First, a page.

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You will need to set plans and goals. We got some good advice when we started out full-timing about planning. You’re starting out on a journey such as you have never done before. The best way to approach this journey is with sound planning. You also want to set goals for what you expect to accomplish from your journeys.You don’t want to come off the road and have regrets that you haven’t done the things you wanted to do.
The first and most important part of the planning process is to set plans and goals for both yourself and your partner. Will you stay in RV resorts and tour the country, or will you move with the seasons (snow birding), or will you see every major league ballpark? Would you like to tour Civil War battlefields? You must have goals, or you will meander aimlessly; or perhaps that is your goal. You can have multiple goals; just remember how long you might be at this. It would be gratifying to accomplish your main goals and then talk about the stuff you did with friends and family. You might even convince someone else to try the full-time lifestyle.
Short term plans and goals are the things you want to accomplish within the next year. This way, you can be specific and even lay out a tentative route. This is actually the most difficult type of planning because you will start executing the short term plan immediately. Better get it right before the meandering starts. This type of planning works hand in hand with the budgeting process. You need to know you can afford to do the things you have planned for the year ahead of you.
An example of a short term plan might be to visit all the state and national parks in several states. Another could be to attend a number of rallies across the country. Whatever you plan, try to keep it realistic. A business term I used to use is “don’t boil the ocean”. In other words, don’t plan so much you couldn’t possibly do it all in a year. Kathy and I only had one destination we had to do the first year, and that was to see Mount Rushmore. We did that and so much more.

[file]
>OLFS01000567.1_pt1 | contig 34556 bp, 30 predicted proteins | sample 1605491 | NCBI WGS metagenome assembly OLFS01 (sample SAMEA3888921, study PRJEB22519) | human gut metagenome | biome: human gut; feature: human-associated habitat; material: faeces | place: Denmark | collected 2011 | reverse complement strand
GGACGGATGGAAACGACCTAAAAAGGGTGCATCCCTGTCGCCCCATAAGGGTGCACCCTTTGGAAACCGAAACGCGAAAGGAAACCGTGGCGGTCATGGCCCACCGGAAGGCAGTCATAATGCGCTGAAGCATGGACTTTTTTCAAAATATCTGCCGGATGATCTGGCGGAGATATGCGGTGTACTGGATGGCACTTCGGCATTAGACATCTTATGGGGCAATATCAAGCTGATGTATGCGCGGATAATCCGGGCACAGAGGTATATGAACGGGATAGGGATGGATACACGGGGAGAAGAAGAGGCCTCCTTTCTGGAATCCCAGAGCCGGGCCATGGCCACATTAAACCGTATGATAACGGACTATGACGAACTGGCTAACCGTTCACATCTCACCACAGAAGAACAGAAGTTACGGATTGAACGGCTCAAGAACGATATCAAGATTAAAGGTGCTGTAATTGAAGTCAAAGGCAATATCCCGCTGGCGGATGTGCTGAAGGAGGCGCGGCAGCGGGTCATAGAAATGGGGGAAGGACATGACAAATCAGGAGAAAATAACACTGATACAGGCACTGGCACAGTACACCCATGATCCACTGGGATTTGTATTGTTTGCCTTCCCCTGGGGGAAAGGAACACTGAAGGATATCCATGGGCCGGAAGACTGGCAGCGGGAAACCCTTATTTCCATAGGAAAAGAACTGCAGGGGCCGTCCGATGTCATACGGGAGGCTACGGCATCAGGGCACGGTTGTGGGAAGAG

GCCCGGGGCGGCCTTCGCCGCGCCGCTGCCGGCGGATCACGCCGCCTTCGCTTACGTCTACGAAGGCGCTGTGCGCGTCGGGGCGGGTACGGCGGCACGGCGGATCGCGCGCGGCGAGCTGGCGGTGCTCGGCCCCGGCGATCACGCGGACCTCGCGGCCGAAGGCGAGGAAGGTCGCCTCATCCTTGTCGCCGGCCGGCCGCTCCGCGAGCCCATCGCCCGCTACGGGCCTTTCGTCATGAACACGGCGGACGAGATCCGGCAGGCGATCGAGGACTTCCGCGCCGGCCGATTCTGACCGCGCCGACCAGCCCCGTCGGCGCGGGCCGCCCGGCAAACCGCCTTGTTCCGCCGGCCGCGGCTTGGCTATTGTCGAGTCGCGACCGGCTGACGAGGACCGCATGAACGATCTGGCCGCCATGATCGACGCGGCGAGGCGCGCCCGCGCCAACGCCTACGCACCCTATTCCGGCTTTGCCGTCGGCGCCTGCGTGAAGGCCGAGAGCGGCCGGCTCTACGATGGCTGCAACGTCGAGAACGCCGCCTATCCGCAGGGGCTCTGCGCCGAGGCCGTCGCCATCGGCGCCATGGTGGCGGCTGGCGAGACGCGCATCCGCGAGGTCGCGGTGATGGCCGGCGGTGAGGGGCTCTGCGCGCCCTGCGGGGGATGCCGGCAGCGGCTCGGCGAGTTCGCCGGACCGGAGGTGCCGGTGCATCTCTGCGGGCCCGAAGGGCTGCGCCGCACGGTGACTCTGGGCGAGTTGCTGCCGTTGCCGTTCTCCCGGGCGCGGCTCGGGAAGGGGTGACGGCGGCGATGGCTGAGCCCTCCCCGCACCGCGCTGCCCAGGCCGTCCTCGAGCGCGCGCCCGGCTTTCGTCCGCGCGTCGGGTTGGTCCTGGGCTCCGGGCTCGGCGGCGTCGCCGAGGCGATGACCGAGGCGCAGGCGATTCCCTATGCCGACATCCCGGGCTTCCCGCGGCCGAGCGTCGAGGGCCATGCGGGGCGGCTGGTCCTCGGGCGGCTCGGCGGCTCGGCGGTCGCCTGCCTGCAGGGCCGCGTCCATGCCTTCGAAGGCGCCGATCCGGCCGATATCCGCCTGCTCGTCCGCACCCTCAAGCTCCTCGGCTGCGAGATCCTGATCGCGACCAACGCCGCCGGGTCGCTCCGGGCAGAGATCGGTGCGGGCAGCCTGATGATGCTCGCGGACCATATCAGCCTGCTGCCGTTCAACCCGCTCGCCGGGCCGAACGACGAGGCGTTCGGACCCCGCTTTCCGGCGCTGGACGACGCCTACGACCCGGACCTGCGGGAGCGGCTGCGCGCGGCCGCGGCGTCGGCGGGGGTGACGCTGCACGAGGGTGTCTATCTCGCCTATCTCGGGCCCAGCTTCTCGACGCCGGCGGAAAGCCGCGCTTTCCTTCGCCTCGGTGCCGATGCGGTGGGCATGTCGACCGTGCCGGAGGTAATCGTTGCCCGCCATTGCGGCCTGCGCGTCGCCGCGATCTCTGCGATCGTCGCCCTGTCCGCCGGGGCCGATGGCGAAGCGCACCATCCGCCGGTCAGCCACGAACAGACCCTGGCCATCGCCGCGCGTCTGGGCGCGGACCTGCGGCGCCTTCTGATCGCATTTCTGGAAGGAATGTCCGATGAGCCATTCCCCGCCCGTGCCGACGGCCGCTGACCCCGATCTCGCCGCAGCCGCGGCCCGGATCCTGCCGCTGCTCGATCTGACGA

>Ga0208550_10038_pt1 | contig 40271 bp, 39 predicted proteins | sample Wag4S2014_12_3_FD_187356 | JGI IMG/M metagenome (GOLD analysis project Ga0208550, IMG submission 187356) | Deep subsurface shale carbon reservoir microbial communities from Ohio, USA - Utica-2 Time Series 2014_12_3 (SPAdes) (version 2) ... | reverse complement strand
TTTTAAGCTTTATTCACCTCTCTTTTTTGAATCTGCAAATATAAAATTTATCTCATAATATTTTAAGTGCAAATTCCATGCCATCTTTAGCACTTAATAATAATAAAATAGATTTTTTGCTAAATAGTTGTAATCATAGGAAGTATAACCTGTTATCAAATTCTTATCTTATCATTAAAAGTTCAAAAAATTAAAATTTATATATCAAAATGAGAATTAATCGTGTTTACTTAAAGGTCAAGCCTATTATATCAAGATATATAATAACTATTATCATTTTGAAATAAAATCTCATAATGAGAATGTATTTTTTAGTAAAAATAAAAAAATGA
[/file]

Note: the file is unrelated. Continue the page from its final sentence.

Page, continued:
If you are over fifty years old like we are, you must plan on visiting your doctor once a year to get physical exams and renew prescriptions. We have forgotten this and consequently we have doctors in three states.
Trip planning, short term goals and budgeting all work together. Once you set the goals, you are in a position to start planning the trip. Kathy and I do the goal setting together and then I do the rough trip planning. I get out the maps, the campground guides, and the planning software and lay out a route that takes us either directly to our destinations or near enough to visit by car. We make sure we will have the funds to do what is in the plan, or we revise the plan.
Good midterm plans and goals might reach out five years or so. There are over four hundred National Parks in the continental U.S. You could realistically expect to thoroughly tour about a hundred and fifty or so in five years assuming you won’t do much else. You could, however, visit forty-nine states and spend a month or so in each. If you snowbird from warm weather to warm weather, the midterm planning is easy. If you want to tour the country, seasons play a large part in the planning process.
Kathy and I continue to visit as many National Parks as we can when our route takes us near one. Of course we also do National Monuments, and there are a ton of those. Our main focus is to find new and interesting places to explore and then report on for our radio show.
Long term plans and goals encompass your total full-time RVing experience. This could go out ten or twenty years or more. This is where you can do a little “blue sky” planning, commonly known as dreaming. Once you have it down on paper, figure out how you can make it happen. You might want to get another rig sometime in the future. Put it in the plan; you can always revise it later on. You might want to make allowance for the fact that we all age more quickly in those years. I hate trying to do stuff I love but just can’t do it anymore.